Monday, 9 April 2012

Entry: parallax (n.)

In context: "As she remembers things Jim was, besides a great filmic mind and her true heart's friend, the world's best hailer of Boston cabs, known to have less hailed than conjured cabs in spots where Boston cabs by all that's right just aren't, a hailer of Boston cabs in places like Veedersburg, Indiana and Powell, Wyoming, something in the authority of the lifted arm's height, the oncoming taxi undergoing a sort of parallax as it bore down over tumbleweed streets, appearing under Incandenza's upraised palm as if awaiting benediction."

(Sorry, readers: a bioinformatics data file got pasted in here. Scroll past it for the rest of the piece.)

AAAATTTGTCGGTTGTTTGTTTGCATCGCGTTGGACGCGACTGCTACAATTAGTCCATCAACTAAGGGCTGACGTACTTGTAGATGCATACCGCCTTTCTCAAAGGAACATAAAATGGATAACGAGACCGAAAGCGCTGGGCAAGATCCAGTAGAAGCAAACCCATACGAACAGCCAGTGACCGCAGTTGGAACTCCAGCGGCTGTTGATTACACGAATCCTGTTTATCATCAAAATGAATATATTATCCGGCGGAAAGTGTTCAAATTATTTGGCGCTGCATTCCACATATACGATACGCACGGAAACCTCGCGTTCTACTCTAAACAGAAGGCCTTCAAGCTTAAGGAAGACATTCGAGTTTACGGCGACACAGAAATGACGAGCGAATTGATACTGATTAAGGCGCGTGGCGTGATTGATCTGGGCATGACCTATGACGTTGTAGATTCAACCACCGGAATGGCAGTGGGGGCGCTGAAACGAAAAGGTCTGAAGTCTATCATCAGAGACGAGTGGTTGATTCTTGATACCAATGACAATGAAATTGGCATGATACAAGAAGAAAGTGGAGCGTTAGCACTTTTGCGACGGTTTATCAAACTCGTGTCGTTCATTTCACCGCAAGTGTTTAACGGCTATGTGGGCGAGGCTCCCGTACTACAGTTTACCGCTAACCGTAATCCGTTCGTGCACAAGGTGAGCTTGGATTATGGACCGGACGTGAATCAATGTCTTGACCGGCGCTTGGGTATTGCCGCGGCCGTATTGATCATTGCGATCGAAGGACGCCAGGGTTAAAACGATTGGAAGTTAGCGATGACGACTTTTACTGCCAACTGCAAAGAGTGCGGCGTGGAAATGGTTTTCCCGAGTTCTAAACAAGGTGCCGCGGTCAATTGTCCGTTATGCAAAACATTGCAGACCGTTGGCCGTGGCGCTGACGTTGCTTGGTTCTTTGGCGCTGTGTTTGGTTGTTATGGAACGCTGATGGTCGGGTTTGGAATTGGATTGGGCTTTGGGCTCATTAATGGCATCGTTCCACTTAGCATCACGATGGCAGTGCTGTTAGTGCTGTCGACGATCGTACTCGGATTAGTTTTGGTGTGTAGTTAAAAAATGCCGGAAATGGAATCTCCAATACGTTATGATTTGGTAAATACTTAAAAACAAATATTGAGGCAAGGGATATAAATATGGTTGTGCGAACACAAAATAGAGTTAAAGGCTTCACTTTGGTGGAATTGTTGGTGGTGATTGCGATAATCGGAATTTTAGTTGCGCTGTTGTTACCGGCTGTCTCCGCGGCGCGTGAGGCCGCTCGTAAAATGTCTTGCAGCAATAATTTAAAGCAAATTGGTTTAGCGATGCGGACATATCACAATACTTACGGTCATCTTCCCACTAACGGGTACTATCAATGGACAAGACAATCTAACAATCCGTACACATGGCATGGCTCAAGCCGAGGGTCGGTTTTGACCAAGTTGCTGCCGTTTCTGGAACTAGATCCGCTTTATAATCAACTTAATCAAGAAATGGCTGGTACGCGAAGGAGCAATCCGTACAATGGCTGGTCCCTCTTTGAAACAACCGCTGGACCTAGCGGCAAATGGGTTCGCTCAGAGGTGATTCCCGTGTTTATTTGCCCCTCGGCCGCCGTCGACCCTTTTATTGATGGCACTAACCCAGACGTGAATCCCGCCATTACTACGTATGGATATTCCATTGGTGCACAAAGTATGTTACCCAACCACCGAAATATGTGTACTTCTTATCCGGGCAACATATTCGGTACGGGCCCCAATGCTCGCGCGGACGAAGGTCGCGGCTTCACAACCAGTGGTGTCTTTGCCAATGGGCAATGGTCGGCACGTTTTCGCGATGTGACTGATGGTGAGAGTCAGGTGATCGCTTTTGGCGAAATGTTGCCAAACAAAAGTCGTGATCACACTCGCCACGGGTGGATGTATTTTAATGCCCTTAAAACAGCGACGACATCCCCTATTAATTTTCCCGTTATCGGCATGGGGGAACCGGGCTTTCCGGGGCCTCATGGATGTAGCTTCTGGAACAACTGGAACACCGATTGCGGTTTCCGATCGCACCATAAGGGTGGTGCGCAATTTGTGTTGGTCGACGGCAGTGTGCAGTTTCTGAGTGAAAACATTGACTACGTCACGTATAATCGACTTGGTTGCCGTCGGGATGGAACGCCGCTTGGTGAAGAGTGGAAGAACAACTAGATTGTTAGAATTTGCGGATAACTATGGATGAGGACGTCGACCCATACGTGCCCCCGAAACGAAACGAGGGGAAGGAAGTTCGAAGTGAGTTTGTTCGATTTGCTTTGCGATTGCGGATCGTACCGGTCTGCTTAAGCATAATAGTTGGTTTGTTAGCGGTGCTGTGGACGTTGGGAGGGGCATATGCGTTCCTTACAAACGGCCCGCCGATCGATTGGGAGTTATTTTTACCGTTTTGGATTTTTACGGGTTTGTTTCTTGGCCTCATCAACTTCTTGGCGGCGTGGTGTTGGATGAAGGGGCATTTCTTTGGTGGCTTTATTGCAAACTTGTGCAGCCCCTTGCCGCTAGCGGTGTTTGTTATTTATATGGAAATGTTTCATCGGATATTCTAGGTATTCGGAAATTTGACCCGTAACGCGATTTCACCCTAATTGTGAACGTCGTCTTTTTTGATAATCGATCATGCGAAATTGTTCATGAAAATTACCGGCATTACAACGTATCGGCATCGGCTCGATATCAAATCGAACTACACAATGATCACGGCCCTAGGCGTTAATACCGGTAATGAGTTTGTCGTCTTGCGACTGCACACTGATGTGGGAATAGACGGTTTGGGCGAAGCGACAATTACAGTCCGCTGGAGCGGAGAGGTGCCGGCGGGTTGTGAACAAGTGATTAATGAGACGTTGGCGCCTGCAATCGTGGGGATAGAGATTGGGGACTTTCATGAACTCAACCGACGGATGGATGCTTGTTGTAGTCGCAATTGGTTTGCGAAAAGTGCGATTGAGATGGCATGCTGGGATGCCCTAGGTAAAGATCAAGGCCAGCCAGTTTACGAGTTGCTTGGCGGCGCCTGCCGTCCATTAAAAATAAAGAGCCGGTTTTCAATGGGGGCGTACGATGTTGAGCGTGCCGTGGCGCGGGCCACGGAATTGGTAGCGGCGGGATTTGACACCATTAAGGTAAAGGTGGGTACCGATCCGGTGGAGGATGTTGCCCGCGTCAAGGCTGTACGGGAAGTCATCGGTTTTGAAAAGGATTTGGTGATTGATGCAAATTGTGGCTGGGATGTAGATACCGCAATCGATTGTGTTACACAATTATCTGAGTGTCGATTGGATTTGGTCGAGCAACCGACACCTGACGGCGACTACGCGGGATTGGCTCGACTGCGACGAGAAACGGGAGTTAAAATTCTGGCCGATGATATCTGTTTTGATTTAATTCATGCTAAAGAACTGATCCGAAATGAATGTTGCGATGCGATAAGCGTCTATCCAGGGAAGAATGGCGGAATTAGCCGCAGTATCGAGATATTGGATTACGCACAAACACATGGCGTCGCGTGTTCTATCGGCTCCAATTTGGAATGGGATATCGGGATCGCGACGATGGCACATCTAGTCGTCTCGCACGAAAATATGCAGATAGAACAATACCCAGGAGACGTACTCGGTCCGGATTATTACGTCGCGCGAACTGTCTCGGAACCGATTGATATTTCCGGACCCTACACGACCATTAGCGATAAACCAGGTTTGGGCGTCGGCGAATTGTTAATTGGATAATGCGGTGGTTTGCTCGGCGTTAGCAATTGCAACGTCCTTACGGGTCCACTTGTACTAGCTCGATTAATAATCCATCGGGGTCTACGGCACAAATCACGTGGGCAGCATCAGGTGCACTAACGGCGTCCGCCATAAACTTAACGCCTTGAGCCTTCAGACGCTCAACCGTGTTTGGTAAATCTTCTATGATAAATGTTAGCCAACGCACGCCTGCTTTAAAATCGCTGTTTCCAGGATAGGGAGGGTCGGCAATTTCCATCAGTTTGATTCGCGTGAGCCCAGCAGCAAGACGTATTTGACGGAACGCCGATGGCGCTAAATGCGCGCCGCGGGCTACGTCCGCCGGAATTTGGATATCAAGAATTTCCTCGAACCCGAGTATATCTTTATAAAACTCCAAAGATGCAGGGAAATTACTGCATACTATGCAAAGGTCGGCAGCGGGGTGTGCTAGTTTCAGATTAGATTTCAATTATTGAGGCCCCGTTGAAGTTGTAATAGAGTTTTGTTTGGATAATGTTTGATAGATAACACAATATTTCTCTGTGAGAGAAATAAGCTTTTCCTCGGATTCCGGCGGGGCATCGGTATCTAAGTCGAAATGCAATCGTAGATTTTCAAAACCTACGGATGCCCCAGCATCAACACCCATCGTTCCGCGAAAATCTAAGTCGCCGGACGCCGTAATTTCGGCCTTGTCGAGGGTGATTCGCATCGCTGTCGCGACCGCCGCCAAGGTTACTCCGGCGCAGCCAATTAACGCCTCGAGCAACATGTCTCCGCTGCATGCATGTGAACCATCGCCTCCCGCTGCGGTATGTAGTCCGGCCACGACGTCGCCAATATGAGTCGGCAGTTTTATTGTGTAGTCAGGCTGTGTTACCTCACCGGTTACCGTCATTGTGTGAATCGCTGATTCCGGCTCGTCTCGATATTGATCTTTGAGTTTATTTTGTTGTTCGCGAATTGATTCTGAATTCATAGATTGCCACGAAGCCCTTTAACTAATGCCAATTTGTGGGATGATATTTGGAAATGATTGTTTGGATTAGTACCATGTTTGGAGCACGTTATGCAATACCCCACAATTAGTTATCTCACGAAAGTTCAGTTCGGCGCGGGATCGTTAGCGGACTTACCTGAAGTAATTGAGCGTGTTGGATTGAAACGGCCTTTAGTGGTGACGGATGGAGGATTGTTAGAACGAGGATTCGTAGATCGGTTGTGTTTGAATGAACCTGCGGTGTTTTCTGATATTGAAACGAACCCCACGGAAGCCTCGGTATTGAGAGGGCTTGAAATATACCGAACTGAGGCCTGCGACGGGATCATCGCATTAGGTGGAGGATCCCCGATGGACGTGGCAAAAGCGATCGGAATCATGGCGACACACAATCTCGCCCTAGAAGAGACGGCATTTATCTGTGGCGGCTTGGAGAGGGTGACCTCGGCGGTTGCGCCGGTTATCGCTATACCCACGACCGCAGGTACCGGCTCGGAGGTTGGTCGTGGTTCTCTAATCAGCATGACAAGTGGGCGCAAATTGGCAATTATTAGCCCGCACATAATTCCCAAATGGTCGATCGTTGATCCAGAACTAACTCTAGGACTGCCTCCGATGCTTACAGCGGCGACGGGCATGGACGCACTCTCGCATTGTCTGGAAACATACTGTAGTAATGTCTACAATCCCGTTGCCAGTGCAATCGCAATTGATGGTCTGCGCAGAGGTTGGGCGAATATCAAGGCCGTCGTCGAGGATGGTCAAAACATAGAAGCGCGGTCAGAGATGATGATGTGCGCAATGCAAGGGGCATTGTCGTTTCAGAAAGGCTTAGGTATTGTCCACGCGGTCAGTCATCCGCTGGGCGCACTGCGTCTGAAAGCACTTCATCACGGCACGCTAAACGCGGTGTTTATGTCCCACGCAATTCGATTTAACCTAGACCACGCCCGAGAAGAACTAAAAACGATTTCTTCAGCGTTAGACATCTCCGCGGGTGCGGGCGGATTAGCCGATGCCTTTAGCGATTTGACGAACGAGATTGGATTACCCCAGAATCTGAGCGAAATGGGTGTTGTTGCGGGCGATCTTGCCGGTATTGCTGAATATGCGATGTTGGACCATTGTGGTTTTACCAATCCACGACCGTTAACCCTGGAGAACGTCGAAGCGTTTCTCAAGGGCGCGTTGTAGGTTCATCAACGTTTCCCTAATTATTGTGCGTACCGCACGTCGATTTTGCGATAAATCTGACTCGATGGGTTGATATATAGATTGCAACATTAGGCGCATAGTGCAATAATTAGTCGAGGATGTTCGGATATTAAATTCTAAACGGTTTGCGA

Definitiona. Difference or change in the apparent position or direction of an object as seen from two different points.

Also, interestingly,  b. fig. and in figurative contexts. Distortion; the fact of seeing wrongly or in a distorted way.

Other:  I was sort of thinking of unusual and only very context-specific skills I have.  Here it is, without modesty: I am world-class bare-hand catcher of horseflies.  Really only useful when camping in remote areas, but then it is, if I may say, very useful. 

On a trip one of our tents was left over and became a squatter's house of Tabanus sulcifrons.  Encouraged on by friends I was able to catch an absurd number within a minute.  So absurd that one person accused me, much like above, of some sort of backwoods black magic.

SNOOT score: 2

Source: Oxford English Dictionary

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